Three Peaks Challenge

 

Introduction to three peaks challenge

Key considerations

Local conditions

Key legal points

 

 

Introduction to three peaks challenge

This section provides additional guidance for the Three Peaks Challenge. The Three Peaks Challenge has become increasingly popular as a fundraising event. Teams are challenged to climb Ben Nevis, Scafell Pike and Snowdon, the highest mountains in Scotland, England and Wales. This is putting increasing pressure on the same localities throughout the summer months, with considerable negative impact on the environment, local residents, rescue services and amenities.

The national parks/local authorities and landowners are responding to the impact of this event by discouraging further growth and beginning to operate a stronger management regime for it.

The Institute of Fundraising recognises the adverse effect of this growth and is, therefore, encouraging better event management or that charities consider alternative and more environmentally sustainable fundraising locations.

If action is not taken to comply with this guidance, the sustainability of the event as a valuable fundraising activity will be severely threatened. These spectacular landscapes, which have inspired for generations, are national treasures. Please extend your charity to beyond the worthy cause you are raising money for by respecting these areas and their people.

 

Key considerations

-          Register all groups of 12 or more with the Glen Nevis Visitor Centre, the central registration point for all of the peaks at least 12 months in advance (unless a shorter timeframe is agreed) and follow its guidance

-          Limit the number of walkers to no more than 200 per event, as suggested by landowners

-          Avoid the peak holiday times e.g. bank holidays, summer solstice.

-          Events should not cause overcrowding on the mountains and the respective valleys’ (base sites’) infrastructure

-          Be aware toilet provisions are very limited; plan accordingly when obtaining local permissions

-          Strongly discourage racing between teams on and between mountains

-          Agree designated rest stops and driving times beforehand that respect speed limits, road safety and other road users

-          Include a policy to remove the time pressure element, categorically excluding the driving time between mountains as part of the challenge by allocating a minimum driving time of 10hours for all participants which is added to the walking time, regardless of the actual duration of the drive. By adding a set minimum driving time, the competitive element is removed from the journey between peaks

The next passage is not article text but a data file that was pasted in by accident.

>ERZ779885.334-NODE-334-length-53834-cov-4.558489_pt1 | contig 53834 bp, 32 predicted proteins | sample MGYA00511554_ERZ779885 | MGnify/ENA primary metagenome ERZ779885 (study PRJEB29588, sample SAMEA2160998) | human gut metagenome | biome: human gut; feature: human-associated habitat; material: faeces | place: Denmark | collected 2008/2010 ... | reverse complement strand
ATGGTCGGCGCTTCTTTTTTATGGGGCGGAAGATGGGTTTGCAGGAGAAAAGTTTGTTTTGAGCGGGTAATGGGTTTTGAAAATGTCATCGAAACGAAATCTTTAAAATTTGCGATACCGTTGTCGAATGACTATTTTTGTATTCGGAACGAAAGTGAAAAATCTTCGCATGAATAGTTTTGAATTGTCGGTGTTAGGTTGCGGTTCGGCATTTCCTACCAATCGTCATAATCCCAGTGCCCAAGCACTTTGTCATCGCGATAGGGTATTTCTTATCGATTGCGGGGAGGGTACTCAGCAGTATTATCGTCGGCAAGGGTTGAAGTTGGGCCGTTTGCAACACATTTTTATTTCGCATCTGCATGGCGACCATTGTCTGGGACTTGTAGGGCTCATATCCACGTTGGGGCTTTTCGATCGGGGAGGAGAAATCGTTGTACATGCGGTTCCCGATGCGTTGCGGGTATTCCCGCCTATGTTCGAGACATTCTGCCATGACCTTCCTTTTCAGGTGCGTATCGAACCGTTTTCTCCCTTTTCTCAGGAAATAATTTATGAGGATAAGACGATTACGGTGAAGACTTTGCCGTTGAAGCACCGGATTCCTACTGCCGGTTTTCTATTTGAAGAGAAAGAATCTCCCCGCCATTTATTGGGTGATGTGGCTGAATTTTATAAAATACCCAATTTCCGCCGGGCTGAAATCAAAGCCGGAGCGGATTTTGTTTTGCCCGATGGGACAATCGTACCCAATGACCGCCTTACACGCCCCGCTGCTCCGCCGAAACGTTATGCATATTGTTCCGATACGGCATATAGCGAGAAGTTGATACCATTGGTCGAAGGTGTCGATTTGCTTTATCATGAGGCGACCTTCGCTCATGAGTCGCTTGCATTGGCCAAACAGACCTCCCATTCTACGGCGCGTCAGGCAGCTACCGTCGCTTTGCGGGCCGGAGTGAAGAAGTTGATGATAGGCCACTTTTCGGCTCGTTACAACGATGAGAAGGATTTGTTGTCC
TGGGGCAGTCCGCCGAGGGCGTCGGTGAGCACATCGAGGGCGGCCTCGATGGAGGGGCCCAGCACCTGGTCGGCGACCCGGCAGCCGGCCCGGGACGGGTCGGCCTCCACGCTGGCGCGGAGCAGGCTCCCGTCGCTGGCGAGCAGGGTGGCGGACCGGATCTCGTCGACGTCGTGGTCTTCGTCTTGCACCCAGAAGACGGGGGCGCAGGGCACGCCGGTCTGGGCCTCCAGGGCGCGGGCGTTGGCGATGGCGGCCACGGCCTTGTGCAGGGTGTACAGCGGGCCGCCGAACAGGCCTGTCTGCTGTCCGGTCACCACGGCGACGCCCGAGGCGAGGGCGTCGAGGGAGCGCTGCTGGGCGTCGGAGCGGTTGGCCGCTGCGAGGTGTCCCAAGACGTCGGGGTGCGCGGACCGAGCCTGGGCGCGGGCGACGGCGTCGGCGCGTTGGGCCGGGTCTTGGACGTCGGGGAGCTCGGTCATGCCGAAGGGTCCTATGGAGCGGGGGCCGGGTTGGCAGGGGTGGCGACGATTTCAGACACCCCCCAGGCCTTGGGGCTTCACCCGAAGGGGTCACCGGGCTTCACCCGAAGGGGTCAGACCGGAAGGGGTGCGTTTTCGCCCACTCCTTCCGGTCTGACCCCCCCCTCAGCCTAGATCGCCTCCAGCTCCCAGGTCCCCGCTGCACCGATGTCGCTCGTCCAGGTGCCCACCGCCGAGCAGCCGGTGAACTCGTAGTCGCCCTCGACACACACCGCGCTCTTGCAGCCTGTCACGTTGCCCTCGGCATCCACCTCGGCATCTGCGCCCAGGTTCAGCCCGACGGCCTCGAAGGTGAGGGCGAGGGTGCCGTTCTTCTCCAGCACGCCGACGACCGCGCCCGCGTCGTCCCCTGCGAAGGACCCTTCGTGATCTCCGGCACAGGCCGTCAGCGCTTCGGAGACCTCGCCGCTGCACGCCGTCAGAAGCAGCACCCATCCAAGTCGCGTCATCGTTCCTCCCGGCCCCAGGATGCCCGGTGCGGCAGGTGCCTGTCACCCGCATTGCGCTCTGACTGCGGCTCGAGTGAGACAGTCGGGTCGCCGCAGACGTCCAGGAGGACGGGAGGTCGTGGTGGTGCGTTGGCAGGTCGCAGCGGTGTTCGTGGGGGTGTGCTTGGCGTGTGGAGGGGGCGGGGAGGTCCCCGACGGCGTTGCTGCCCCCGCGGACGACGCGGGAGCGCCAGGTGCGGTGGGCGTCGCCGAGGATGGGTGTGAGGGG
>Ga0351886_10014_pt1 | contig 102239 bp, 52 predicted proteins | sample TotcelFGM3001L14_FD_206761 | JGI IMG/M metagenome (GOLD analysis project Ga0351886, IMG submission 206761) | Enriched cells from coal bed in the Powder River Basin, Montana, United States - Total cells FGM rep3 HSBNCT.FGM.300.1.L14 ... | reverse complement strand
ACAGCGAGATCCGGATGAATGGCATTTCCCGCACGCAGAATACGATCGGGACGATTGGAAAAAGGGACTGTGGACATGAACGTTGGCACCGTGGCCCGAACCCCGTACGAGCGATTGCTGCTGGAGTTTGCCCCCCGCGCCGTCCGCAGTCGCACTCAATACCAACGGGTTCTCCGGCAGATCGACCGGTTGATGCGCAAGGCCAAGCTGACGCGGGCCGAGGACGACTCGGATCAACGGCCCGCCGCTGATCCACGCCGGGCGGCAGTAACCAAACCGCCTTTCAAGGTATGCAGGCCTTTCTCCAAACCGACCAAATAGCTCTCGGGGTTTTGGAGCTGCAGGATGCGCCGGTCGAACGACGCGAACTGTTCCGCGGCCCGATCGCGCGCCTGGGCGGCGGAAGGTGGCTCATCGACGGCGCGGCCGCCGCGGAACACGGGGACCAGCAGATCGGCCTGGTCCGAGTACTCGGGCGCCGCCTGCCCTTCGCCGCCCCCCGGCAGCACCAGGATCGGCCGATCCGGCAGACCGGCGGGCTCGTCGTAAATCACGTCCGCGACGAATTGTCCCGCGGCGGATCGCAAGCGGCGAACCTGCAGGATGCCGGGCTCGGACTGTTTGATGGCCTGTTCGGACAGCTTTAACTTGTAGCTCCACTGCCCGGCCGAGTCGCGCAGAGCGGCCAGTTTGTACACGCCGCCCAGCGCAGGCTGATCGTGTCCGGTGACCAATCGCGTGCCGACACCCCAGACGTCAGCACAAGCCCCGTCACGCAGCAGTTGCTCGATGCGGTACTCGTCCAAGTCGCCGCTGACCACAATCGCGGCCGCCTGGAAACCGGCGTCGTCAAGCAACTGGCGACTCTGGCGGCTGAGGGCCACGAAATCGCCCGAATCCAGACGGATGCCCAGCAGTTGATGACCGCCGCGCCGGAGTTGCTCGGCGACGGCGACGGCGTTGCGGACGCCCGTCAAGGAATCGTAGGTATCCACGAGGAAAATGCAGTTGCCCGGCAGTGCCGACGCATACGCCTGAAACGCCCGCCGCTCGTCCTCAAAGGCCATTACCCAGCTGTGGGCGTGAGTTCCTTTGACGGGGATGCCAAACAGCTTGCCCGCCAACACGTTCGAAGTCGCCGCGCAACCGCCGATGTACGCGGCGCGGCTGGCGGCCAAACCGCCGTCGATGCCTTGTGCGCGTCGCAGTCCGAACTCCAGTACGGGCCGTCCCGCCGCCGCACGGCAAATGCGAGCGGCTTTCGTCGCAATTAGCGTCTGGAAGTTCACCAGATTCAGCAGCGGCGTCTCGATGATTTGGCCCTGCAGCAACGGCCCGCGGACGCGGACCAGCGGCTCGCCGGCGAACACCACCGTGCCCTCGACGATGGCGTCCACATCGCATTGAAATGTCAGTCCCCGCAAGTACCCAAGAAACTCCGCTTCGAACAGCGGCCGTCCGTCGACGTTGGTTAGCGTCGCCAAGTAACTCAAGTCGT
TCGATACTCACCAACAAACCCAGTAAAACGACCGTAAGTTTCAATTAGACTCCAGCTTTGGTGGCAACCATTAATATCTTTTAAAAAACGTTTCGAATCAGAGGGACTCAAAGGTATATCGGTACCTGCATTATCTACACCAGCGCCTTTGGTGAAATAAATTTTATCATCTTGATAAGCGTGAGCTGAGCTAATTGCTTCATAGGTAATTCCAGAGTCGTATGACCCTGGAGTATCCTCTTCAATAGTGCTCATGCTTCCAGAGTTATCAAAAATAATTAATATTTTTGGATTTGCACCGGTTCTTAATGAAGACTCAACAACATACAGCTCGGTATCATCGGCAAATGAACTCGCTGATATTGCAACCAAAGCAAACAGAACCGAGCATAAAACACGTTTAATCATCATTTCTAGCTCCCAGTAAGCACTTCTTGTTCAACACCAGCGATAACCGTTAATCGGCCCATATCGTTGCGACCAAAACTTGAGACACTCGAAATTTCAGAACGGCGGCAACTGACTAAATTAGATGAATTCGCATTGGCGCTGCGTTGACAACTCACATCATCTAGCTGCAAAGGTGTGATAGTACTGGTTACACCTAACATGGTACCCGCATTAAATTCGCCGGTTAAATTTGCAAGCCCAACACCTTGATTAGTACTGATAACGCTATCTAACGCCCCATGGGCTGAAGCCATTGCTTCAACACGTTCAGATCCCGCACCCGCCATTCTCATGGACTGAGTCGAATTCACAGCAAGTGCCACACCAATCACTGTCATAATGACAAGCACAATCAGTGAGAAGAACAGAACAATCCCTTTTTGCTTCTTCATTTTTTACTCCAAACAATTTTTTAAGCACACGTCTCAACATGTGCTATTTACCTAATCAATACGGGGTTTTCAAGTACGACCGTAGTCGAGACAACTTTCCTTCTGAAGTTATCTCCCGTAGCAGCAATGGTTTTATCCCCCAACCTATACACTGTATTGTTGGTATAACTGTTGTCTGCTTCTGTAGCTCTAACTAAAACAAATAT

-          Provide information to participants on the environmental and land management sensitivities of the areas they will be visiting and give participants guidance on how to mitigate their impact as far as is possible

 

Local conditions

Individual mountain and site-specific codes of conduct should be followed.

It is important for organisers to consider the timing of the event for the least disturbance. In settlement areas, arrival or departure should not  be between the hours of 11pm and 6am.

As coaches block narrow roads, it is wise to avoid their use.

Local facilities are inadequate for large events. It is good practice for organisers to identify and use motorway services and other facilities en-route especially to top-up water supplies and use the toilets.

Always use the Visitor Centre at Glen Nevis as the start point for Ben Nevis. If using Pen-y-Pass (Snowdon), parking is usually difficult and waiting not possible so disembark only. Use local bus services when you can.

Consider the long-term sustainability of these events in the area and how carbon footprints may be reduced. It is critical that your event has a minimal adverse impact on the mountains, the local communities, enjoyment of other visitors and all contacts for booking the events in the relevant sites.

 

Key legal points

General

Outdoor fundraising events can give rise to considerable liability. It is good practice for fundraising organisations to consider appropriate means of managing these risks. These means will generally involve a combination of:

  • Insurance
  • Good planning
  • Engaging specialist event planners/organisers to run events
  • Using subsidiary companies
  • Getting appropriate permission

 

Events on access land

Events taking place in England Wales may rely on the use of land mapped as open access land under the Countryside and Rights of Way Act 2000. The right conferred on the public is for use on foot for open air recreation, but the right is subject to a number of general restrictions set out under Schedule 2 of the Act. This states that the right does not extend to anyone who:

  • Engages in any organised games, or camping, hand-gliding or para-gliding
  • Engages in any activity which is organised or undertaken (whether by him or another) for any commercial purpose

 

As yet, there is no legal precedent which helps determine whether an organised charity event is affected by these restrictions. If in any doubt, organisers ought to seek permission from landowner